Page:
When I think of rhubarb I think of Aunt Rose. She was my Dad’s oldest sister and the matriarch of the family. The first time I ate rhubarb was a family summer trip to Kansas. It was odd tasting, intriguing,and it grew in her back yard to boot!
I have two rhubarb plants in my garden. It is a rite of spring to see the shoots burst forward into a lovely plant. I usually mix it with a fruit from the berry family to make a pie, crisp or cobbler. Then I ran across a 100-year old recipe in a blog I follow A Hundred Years Ago. My old soul was touched by this recipe so I had to try. The pictures below left: Aunt Rose and my Grandpa and right: me, my sister and my Grandpa celebrating my 11th birthday. We had matching cherry smock tops 🙂
This recipe is unique as it uses raisins to accompany the rhubarb. Never seen that before.
So here we go.
Left to right pictures:
1 1/2 C rhubarb and 1 C golden raisins
1 C sugar, 1 egg, 1 TBSP cornstarch, 1 tsp vanilla
Blending the two mixtures into one bowl
Continuing the retro theme, I made the pie crusts from Jiffy pie crust mix $0.38 on sale, original price $0.84. The Jiffy Mix products were established in 1930 but the Chelsea Milling Company was a traditional flour mill, established in 1901 in Chelsea, Michigan. If you want to learn the history of the company watch this video for a virtual tour. My mom was a Jiffy consumer, she may have grown up with it during the depression.
Pictures left: Jiffy Pie crust mix and right: my retro milk glass pie plate with the crust.
Brush the pie crust with milk and sprinkle with sugar atop. Bake at 425 degrees for 15 minutes, then reduce the oven temperature to 350 degrees and bake an addtional 20-30 minutes.
- Rhubarb has a high water content so addition of cornstarch, flour, arrowroot, or tapioca are used as traditional thickeners for the filling. Most recipes call for 3 TBSP but this recipe called for 1 TBSP. The addition of the raisins added a “sponge” for soaking up additional liquid. Raisins can hold a lot of liquid. I almost wonder if any thickener would have been needed with the raisins as part of the recipe. As a result, there wasn’t much “bubbling” through the vents that I am used to when I know the pie is done.
- I liked the raisins as part of the filling. It allowed the rhubarb to be slightly sweetened and still taste the rhubarb. In most berry-rhubarb recipes you can’t taste the rhubarb at all.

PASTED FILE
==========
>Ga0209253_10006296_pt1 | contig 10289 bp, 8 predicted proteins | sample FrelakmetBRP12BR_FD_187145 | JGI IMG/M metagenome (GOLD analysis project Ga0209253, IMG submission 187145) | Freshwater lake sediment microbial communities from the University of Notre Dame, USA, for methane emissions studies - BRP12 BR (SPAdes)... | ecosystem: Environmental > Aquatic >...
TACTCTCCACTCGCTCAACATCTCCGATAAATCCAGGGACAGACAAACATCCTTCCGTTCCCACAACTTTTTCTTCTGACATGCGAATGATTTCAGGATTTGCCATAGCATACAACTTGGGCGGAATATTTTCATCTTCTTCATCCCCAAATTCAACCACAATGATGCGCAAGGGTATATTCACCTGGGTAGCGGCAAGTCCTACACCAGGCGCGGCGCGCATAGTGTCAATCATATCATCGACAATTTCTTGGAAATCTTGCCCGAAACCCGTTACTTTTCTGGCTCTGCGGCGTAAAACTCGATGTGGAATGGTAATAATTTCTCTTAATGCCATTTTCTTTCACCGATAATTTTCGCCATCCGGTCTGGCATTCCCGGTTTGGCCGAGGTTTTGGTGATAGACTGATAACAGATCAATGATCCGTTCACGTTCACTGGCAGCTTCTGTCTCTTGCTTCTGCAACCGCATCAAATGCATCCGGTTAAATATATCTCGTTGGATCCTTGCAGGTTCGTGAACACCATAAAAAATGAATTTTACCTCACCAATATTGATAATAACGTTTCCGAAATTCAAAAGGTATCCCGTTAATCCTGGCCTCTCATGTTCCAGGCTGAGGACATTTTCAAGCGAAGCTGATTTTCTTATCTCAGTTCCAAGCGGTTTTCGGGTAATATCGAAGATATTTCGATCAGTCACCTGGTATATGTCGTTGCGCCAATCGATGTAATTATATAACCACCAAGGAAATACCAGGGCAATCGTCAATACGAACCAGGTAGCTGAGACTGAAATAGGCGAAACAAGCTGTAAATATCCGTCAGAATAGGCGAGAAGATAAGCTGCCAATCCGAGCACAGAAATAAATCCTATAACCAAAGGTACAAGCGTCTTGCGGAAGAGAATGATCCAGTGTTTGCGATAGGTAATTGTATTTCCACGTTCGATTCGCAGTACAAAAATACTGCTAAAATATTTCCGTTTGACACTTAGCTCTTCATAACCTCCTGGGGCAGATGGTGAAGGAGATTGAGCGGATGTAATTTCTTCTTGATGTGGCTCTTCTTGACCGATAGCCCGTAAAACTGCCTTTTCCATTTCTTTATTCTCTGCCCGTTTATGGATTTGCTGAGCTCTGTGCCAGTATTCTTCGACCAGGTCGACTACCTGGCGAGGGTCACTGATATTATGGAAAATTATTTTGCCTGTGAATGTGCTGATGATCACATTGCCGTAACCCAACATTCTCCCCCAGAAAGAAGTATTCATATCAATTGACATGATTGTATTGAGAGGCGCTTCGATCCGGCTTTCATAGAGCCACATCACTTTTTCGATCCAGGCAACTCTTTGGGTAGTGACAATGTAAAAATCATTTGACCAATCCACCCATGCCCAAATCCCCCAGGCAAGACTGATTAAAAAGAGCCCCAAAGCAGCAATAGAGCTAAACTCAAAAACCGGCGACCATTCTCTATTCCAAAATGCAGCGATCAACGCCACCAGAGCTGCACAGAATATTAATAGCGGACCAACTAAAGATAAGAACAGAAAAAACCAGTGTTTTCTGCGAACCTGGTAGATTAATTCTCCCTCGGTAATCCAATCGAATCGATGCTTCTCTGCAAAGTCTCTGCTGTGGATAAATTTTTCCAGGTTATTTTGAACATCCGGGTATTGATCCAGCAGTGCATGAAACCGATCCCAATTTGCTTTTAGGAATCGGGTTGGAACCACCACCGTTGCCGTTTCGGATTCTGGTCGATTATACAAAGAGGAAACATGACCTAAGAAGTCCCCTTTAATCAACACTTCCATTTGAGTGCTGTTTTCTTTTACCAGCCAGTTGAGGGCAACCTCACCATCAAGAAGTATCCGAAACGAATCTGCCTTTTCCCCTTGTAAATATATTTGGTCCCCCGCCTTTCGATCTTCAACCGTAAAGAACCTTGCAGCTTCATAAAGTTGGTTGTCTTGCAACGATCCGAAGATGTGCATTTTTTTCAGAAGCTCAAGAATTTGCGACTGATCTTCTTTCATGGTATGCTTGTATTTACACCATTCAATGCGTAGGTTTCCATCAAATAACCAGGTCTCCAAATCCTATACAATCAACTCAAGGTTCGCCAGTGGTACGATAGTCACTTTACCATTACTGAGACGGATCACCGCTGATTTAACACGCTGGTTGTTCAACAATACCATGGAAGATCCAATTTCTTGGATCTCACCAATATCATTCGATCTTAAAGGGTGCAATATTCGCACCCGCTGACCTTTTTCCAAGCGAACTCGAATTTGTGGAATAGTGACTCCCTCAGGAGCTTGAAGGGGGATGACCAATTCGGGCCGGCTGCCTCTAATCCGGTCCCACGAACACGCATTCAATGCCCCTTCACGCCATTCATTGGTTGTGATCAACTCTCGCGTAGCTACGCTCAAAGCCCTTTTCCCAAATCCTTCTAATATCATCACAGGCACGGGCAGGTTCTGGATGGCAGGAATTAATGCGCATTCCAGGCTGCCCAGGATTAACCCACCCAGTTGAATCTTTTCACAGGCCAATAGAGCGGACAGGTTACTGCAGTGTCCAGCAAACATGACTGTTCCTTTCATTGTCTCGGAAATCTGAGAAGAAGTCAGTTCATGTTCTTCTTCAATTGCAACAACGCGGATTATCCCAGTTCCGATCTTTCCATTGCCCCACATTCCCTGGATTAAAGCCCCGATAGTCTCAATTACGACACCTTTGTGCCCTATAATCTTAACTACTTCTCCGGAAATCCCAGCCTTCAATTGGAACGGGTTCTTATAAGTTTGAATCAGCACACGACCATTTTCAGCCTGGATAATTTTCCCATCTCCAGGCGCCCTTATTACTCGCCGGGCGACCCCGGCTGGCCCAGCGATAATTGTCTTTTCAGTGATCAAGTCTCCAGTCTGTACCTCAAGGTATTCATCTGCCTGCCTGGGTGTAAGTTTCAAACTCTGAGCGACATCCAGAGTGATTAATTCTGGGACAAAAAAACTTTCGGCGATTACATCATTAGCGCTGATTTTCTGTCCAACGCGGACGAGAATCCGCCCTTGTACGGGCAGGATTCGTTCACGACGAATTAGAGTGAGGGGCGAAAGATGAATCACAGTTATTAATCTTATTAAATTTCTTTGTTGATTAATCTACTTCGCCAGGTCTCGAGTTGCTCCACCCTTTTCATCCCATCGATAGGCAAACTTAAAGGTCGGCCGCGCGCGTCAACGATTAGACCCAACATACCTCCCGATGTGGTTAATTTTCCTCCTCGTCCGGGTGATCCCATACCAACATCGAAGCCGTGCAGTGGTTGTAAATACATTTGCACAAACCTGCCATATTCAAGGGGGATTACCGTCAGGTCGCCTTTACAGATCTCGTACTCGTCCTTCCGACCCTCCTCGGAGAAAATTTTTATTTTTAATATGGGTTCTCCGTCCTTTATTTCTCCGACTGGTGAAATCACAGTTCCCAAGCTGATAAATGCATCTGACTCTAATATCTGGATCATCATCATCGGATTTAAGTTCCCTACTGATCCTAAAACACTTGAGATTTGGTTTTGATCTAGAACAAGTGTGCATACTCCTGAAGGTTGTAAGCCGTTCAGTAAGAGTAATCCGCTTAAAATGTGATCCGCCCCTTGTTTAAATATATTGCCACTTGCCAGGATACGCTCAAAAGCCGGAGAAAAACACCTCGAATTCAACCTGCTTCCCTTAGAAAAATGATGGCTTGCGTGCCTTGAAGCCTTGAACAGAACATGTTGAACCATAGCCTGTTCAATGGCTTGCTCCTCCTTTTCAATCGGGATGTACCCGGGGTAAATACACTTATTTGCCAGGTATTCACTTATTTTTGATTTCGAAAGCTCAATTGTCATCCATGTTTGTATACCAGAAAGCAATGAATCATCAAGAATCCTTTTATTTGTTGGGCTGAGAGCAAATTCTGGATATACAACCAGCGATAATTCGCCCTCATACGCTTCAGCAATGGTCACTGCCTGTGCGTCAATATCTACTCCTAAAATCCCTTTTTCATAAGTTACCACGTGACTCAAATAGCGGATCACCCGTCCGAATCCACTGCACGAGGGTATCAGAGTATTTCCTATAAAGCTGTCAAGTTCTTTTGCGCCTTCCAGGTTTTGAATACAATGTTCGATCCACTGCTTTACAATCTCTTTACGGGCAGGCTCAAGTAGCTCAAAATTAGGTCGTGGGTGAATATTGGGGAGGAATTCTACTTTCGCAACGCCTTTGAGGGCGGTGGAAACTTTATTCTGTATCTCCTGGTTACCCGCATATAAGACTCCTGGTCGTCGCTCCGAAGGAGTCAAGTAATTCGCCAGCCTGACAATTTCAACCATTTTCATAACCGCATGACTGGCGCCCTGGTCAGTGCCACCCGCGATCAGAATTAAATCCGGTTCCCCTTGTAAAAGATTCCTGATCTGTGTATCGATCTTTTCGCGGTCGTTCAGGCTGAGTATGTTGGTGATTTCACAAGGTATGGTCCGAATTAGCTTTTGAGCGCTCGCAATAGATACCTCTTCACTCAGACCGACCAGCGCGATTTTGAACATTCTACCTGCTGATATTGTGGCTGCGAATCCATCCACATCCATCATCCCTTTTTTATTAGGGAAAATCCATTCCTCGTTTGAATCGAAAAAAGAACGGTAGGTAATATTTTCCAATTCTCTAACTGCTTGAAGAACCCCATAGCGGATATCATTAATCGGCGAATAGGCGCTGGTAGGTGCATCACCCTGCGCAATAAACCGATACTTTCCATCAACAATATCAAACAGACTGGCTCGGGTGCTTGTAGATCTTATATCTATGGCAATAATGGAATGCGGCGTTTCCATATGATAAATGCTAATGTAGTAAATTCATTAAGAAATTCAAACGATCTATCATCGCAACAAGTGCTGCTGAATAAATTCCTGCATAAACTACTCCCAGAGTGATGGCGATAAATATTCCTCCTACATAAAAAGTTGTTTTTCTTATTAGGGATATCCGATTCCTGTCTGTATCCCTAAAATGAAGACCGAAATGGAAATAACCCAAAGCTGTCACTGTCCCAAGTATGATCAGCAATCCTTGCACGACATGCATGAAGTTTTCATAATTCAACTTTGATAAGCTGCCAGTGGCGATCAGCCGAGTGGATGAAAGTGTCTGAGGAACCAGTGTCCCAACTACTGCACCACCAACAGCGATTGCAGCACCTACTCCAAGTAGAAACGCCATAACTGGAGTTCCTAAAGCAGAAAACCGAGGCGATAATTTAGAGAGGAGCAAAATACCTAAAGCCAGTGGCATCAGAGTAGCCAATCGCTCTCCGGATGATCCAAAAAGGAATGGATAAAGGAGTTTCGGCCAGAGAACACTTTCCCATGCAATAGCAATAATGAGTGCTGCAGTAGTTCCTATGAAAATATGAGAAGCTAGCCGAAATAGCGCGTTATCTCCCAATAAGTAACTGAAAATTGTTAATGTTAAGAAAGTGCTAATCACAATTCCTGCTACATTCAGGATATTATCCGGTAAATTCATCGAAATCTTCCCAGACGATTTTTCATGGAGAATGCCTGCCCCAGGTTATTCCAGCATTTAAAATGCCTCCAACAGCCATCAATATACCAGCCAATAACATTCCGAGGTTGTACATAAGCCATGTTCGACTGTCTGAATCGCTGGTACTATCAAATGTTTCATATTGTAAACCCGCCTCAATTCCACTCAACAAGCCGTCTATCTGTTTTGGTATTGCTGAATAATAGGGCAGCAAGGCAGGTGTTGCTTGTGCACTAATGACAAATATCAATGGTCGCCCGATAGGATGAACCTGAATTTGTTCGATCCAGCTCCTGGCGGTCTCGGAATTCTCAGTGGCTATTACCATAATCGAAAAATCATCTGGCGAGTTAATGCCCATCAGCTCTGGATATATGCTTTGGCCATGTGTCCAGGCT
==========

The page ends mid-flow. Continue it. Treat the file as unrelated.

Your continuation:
- I made adjustments to the filling by adding vanilla and reducing the sugar content to 3/4 C. The egg made the filling custard-like and contributed to the thickening.
- The Jiffy crust – all you add is cold water – 4-5 TBSP. The ingredients are wheat flour, hydrogenated lard, salt, and preservatives. I wonder how that lard gets pulverized into a grain mixture? It was a pretty wet mixture. In retrospect, I should’ve added 1 TBSP at a time into the cold food processor and checked the consistency. I refrigerated the dough for 30 minutes before rolling it out although the directions indicate that you don’t have to. I added flour to the board before rolling it out which helped. It was a very tender crust and was easy to place in the pie plate.
- The pie crust was dry, the filling was moist and compact, but very little juiciness. If I made this again I would use a different crust and eliminate the thickener. The raisin-rhubarb combo was good but it needed something. Maybe it needed something like Julia would’ve used, “With enough butter, anything is good.”
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Looks fabulous. Thanks for sharing.
Thanks for dropping by
Do you have rhubarb in your garden?
The pie looks wonderful, and I get hungry just looking at it. I’m honored that you decided to make a recipe from my blog–and love how you adapted it.
Thanks Sheryl I really like your blog so I value your comment ❤️❤️